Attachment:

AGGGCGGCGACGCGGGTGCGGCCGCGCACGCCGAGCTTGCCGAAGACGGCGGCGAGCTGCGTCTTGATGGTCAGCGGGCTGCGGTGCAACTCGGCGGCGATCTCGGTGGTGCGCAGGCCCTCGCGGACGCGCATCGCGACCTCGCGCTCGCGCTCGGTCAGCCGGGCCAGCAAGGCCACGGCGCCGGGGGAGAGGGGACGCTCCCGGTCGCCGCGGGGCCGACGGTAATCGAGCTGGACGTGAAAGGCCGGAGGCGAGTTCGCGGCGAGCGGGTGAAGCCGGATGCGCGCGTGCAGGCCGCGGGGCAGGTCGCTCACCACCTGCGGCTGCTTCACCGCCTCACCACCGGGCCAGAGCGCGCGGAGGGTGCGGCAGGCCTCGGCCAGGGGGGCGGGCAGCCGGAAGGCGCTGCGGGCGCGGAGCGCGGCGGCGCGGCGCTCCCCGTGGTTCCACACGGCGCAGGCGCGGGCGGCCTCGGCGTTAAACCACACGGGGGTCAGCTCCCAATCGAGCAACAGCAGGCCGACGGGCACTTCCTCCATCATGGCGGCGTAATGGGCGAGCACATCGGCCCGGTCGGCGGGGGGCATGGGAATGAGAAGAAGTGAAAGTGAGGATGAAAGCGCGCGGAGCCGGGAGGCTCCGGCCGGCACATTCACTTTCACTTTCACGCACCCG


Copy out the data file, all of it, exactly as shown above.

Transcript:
AGGGCGGCGACGCGGGTGCGGCCGCGCACGCCGAGCTTGCCGAAGACGGCGGCGAGCTGCGTCTTGATGGTCAGCGGGCTGCGGTGCAACTCGGCGGCGATCTCGGTGGTGCGCAGGCCCTCGCGGACGCGCATCGCGACCTCGCGCTCGCGCTCGGTCAGCCGGGCCAGCAAGGCCACGGCGCCGGGGGAGAGGGGACGCTCCCGGTCGCCGCGGGGCCGACGGTAATCGAGCTGGACGTGAAAGGCCGGAGGCGAGTTCGCGGCGAGCGGGTGAAGCCGGATGCGCGCGTGCAGGCCGCGGGGCAGGTCGCTCACCACCTGCGGCTGCTTCACCGCCTCACCACCGGGCCAGAGCGCGCGGAGGGTGCGGCAGGCCTCGGCCAGGGGGGCGGGCAGCCGGAAGGCGCTGCGGGCGCGGAGCGCGGCGGCGCGGCGCTCCCCGTGGTTCCACACGGCGCAGGCGCGGGCGGCCTCGGCGTTAAACCACACGGGGGTCAGCTCCCAATCGAGCAACAGCAGGCCGACGGGCACTTCCTCCATCATGGCGGCGTAATGGGCGAGCACATCGGCCCGGTCGGCGGGGGGCATGGGAATGAGAAGAAGTGAAAGTGAGGATGAAAGCGCGCGGAGCCGGGAGGCTCCGGCCGGCACATTCACTTTCACTTTCACGCACCCG